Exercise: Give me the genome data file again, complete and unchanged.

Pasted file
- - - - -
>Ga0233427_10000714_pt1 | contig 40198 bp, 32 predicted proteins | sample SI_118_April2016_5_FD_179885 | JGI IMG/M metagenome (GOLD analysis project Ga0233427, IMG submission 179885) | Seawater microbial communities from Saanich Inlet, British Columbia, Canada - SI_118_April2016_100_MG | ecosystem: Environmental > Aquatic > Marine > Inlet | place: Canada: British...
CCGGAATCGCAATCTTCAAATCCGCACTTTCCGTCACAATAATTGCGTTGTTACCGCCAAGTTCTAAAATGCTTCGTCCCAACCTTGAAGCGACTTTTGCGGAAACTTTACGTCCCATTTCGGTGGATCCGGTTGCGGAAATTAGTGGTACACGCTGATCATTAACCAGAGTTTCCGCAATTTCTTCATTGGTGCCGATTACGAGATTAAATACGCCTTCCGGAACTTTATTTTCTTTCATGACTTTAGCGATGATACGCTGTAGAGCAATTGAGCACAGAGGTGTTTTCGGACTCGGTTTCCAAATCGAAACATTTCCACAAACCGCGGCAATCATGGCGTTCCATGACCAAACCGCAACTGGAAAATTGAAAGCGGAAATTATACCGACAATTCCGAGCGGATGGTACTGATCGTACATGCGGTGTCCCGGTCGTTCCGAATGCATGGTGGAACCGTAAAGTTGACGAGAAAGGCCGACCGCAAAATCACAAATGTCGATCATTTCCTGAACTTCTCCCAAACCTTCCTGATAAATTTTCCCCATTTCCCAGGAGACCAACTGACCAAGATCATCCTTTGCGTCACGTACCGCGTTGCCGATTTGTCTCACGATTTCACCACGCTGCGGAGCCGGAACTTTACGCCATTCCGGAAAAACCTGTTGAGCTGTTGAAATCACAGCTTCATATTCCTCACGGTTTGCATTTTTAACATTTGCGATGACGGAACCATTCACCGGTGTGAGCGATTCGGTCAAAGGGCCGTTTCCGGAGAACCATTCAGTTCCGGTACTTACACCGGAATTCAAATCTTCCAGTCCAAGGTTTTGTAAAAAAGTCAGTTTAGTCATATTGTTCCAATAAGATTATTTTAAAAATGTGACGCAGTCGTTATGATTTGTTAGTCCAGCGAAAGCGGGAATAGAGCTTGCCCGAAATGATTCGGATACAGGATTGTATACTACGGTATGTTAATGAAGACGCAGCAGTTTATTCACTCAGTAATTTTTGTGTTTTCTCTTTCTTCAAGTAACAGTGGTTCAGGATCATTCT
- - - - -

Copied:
>Ga0233427_10000714_pt1 | contig 40198 bp, 32 predicted proteins | sample SI_118_April2016_5_FD_179885 | JGI IMG/M metagenome (GOLD analysis project Ga0233427, IMG submission 179885) | Seawater microbial communities from Saanich Inlet, British Columbia, Canada - SI_118_April2016_100_MG | ecosystem: Environmental > Aquatic > Marine > Inlet | place: Canada: British...
CCGGAATCGCAATCTTCAAATCCGCACTTTCCGTCACAATAATTGCGTTGTTACCGCCAAGTTCTAAAATGCTTCGTCCCAACCTTGAAGCGACTTTTGCGGAAACTTTACGTCCCATTTCGGTGGATCCGGTTGCGGAAATTAGTGGTACACGCTGATCATTAACCAGAGTTTCCGCAATTTCTTCATTGGTGCCGATTACGAGATTAAATACGCCTTCCGGAACTTTATTTTCTTTCATGACTTTAGCGATGATACGCTGTAGAGCAATTGAGCACAGAGGTGTTTTCGGACTCGGTTTCCAAATCGAAACATTTCCACAAACCGCGGCAATCATGGCGTTCCATGACCAAACCGCAACTGGAAAATTGAAAGCGGAAATTATACCGACAATTCCGAGCGGATGGTACTGATCGTACATGCGGTGTCCCGGTCGTTCCGAATGCATGGTGGAACCGTAAAGTTGACGAGAAAGGCCGACCGCAAAATCACAAATGTCGATCATTTCCTGAACTTCTCCCAAACCTTCCTGATAAATTTTCCCCATTTCCCAGGAGACCAACTGACCAAGATCATCCTTTGCGTCACGTACCGCGTTGCCGATTTGTCTCACGATTTCACCACGCTGCGGAGCCGGAACTTTACGCCATTCCGGAAAAACCTGTTGAGCTGTTGAAATCACAGCTTCATATTCCTCACGGTTTGCATTTTTAACATTTGCGATGACGGAACCATTCACCGGTGTGAGCGATTCGGTCAAAGGGCCGTTTCCGGAGAACCATTCAGTTCCGGTACTTACACCGGAATTCAAATCTTCCAGTCCAAGGTTTTGTAAAAAAGTCAGTTTAGTCATATTGTTCCAATAAGATTATTTTAAAAATGTGACGCAGTCGTTATGATTTGTTAGTCCAGCGAAAGCGGGAATAGAGCTTGCCCGAAATGATTCGGATACAGGATTGTATACTACGGTATGTTAATGAAGACGCAGCAGTTTATTCACTCAGTAATTTTTGTGTTTTCTCTTTCTTCAAGTAACAGTGGTTCAGGATCATTCT